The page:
The Effect of Moderate Contextual Interference on Motor-Skill LearningSamaneh Hajihosseini*
Department of Physical Education & Sport Sciences, Gorgan University of Agricultural Sciences & Natural Resources, Gorgan, Golestan, Iran
- *Corresponding Author:
- Hajihosseini S
Department of Physical Education & Sport Sciences
Gorgan University of Agricultural Sciences & Natural Resources
Gorgan, Golestan, Iran
E-mail: [email protected]
Received Date: July 26, 2016; Accepted Date: August 24, 2016; Published Date: September 22, 2016
Citation: Hajihosseini S (2016) The Effect of Moderate Contextual Interference on Motor Skill Learning. Biol Med (Aligarh) 8: 339. doi:10.4172/0974-8369.1000339
Copyright: © 2016 Hajihosseini S. This is an open-access article distributed under the terms of the Creative Commons Attribution License, which permits unrestricted use, distribution, and reproduction in any medium, provided the original author and source are credited.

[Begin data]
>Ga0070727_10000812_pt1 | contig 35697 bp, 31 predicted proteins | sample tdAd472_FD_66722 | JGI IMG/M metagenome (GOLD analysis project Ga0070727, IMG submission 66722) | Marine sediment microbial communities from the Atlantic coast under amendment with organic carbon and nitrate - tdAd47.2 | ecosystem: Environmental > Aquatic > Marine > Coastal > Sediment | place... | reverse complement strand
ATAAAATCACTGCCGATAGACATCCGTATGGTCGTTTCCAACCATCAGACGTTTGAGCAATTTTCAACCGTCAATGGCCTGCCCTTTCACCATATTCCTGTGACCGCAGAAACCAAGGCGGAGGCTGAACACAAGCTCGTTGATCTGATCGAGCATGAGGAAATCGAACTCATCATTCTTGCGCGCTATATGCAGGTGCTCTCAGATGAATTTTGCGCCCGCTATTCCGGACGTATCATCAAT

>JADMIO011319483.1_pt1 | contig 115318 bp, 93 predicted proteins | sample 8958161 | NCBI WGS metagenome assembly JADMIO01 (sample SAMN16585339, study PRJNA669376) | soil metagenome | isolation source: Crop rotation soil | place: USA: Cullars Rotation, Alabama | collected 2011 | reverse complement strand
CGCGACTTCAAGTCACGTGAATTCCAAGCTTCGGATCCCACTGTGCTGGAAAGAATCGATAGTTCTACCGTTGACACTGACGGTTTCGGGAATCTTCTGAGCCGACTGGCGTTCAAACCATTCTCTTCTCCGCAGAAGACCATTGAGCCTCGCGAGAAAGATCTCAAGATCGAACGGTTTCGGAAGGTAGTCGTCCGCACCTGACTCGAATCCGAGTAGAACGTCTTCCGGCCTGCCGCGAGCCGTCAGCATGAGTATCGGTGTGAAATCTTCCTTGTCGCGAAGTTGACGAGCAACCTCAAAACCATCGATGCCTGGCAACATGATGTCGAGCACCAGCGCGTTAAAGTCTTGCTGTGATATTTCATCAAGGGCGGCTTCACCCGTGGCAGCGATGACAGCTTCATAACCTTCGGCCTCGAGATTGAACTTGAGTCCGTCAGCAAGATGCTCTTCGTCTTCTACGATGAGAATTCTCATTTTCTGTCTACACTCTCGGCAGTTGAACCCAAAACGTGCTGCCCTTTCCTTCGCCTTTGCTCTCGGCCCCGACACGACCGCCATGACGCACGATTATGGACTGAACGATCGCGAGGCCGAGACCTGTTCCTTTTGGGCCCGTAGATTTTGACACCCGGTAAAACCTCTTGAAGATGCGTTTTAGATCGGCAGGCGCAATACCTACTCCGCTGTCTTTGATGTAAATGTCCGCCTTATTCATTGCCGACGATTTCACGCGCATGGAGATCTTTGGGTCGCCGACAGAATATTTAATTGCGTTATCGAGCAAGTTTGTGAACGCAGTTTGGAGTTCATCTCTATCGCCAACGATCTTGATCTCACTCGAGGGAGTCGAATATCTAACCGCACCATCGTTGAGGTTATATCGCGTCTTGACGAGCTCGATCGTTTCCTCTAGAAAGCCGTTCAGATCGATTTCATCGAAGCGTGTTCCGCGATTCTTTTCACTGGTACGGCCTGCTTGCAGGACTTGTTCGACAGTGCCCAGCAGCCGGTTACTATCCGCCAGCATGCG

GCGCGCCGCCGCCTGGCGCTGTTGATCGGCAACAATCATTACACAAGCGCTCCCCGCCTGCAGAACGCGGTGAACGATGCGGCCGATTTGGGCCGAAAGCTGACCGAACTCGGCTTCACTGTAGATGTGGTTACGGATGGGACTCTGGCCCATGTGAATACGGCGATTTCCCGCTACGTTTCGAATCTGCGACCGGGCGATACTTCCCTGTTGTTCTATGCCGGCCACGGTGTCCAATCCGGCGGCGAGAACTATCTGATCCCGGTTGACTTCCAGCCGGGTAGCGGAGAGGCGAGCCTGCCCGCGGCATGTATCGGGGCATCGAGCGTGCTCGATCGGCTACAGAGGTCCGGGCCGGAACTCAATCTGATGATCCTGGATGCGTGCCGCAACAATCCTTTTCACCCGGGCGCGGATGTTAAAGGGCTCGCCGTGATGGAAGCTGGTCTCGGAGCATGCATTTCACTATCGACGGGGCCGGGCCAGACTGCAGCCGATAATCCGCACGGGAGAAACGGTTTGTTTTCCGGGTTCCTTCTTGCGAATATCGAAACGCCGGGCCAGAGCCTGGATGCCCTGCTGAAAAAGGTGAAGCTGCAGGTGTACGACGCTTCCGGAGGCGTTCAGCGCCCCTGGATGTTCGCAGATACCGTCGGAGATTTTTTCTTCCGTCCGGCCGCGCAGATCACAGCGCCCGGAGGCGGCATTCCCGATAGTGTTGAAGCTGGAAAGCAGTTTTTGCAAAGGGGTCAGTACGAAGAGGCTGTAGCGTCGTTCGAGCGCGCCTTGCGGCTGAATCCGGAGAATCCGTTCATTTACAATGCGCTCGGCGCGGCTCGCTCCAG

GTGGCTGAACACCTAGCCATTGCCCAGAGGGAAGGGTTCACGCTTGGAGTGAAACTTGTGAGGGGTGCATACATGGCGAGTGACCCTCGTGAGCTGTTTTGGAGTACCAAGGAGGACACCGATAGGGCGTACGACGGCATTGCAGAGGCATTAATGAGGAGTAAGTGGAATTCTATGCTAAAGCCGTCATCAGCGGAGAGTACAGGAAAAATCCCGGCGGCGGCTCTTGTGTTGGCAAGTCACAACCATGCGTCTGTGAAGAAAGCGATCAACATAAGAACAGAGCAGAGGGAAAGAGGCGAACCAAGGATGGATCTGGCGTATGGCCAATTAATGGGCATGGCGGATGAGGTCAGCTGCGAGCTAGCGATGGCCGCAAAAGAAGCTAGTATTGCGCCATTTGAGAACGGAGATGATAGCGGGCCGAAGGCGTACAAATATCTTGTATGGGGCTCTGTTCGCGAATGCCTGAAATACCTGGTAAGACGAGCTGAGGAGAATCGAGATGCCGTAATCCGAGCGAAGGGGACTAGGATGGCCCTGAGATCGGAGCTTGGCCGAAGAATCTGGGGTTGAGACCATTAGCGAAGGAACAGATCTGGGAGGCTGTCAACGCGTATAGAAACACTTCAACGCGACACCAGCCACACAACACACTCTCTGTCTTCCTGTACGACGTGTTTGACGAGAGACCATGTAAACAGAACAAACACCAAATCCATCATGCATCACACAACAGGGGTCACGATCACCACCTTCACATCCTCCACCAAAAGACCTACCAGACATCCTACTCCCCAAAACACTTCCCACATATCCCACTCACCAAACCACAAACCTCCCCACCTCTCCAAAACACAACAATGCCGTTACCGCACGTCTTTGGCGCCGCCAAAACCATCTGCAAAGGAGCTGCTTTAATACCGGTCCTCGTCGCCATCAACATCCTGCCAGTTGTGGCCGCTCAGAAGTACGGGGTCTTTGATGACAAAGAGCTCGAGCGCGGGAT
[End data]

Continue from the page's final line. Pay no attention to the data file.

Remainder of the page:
The purpose of this study was to investigate whether the systematic increase of contextual interference (CI) levels during practice is more beneficial for retention and transfer than practice schedules involving only low levels of CI. Thirty healthy male (n 5 15) and female (n 5 15) shooters participated voluntarily in this study. All were in the associative stage of learning and right-hemisphere. For counterbalancing among groups, participants were randomly assigned to two acquisition conditions—Serial (n 5 15) and Blocked (n 5 15). Two-way ANOVA (Blocked and Serial groups 3 9 blocks), with repeated measures on the second factor, was used to analyze the acquisition results. Independent two sample t-tests were conducted to determine the effect of practice condition on motor-skill learning. Interaction effect of CI and the session is significant (p Ã®ÂÂ¬ 0.000). There was a significant difference in the average scores of nine sessions (p Ã®ÂÂ¬ 0.000). Retention and transfer of Serial results were significantly better than that of Blocked results, (p Ã®ÂÂ¬ 0.000) and (p Ã®ÂÂ¬ 0.015), respectively. Results of this study suggested that participants who practiced with gradual increases in CI generally performed better on a retention and transfer test compared to participants who practiced with traditional Blocked scheduling. Serial practice, indeed, with several elements in a prescriptive order, may benefit from changing conditions from trial to trial. As a consequence, deeper elaboration and extra distinction between variations of the task can facilitate adaptation to transfer conditions.